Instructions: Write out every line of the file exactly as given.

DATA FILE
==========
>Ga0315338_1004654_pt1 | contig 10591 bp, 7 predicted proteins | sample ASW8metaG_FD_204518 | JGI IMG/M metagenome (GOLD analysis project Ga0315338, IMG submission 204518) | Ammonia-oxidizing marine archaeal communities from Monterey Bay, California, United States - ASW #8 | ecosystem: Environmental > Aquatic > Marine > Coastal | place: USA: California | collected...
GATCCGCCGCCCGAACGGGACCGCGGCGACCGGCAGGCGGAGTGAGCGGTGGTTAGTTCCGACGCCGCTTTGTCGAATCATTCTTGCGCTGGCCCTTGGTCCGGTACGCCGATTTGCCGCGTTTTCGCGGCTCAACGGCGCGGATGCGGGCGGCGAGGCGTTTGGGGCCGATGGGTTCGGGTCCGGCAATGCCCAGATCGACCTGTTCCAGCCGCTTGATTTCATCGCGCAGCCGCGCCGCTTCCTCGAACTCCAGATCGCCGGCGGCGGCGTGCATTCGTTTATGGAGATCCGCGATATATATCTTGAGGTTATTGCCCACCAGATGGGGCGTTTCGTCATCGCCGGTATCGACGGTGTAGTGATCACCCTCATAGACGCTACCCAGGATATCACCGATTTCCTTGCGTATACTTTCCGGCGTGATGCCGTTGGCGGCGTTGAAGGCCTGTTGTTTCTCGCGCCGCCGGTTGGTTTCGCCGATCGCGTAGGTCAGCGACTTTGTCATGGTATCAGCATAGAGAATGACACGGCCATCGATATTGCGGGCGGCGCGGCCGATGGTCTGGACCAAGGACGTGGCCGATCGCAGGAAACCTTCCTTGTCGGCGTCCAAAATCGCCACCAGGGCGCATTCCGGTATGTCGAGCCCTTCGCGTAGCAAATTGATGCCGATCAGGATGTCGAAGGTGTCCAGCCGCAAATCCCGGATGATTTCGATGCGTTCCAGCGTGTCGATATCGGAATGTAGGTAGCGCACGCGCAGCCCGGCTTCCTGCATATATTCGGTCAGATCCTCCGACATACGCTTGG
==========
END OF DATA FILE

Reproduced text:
>Ga0315338_1004654_pt1 | contig 10591 bp, 7 predicted proteins | sample ASW8metaG_FD_204518 | JGI IMG/M metagenome (GOLD analysis project Ga0315338, IMG submission 204518) | Ammonia-oxidizing marine archaeal communities from Monterey Bay, California, United States - ASW #8 | ecosystem: Environmental > Aquatic > Marine > Coastal | place: USA: California | collected...
GATCCGCCGCCCGAACGGGACCGCGGCGACCGGCAGGCGGAGTGAGCGGTGGTTAGTTCCGACGCCGCTTTGTCGAATCATTCTTGCGCTGGCCCTTGGTCCGGTACGCCGATTTGCCGCGTTTTCGCGGCTCAACGGCGCGGATGCGGGCGGCGAGGCGTTTGGGGCCGATGGGTTCGGGTCCGGCAATGCCCAGATCGACCTGTTCCAGCCGCTTGATTTCATCGCGCAGCCGCGCCGCTTCCTCGAACTCCAGATCGCCGGCGGCGGCGTGCATTCGTTTATGGAGATCCGCGATATATATCTTGAGGTTATTGCCCACCAGATGGGGCGTTTCGTCATCGCCGGTATCGACGGTGTAGTGATCACCCTCATAGACGCTACCCAGGATATCACCGATTTCCTTGCGTATACTTTCCGGCGTGATGCCGTTGGCGGCGTTGAAGGCCTGTTGTTTCTCGCGCCGCCGGTTGGTTTCGCCGATCGCGTAGGTCAGCGACTTTGTCATGGTATCAGCATAGAGAATGACACGGCCATCGATATTGCGGGCGGCGCGGCCGATGGTCTGGACCAAGGACGTGGCCGATCGCAGGAAACCTTCCTTGTCGGCGTCCAAAATCGCCACCAGGGCGCATTCCGGTATGTCGAGCCCTTCGCGTAGCAAATTGATGCCGATCAGGATGTCGAAGGTGTCCAGCCGCAAATCCCGGATGATTTCGATGCGTTCCAGCGTGTCGATATCGGAATGTAGGTAGCGCACGCGCAGCCCGGCTTCCTGCATATATTCGGTCAGATCCTCCGACATACGCTTGG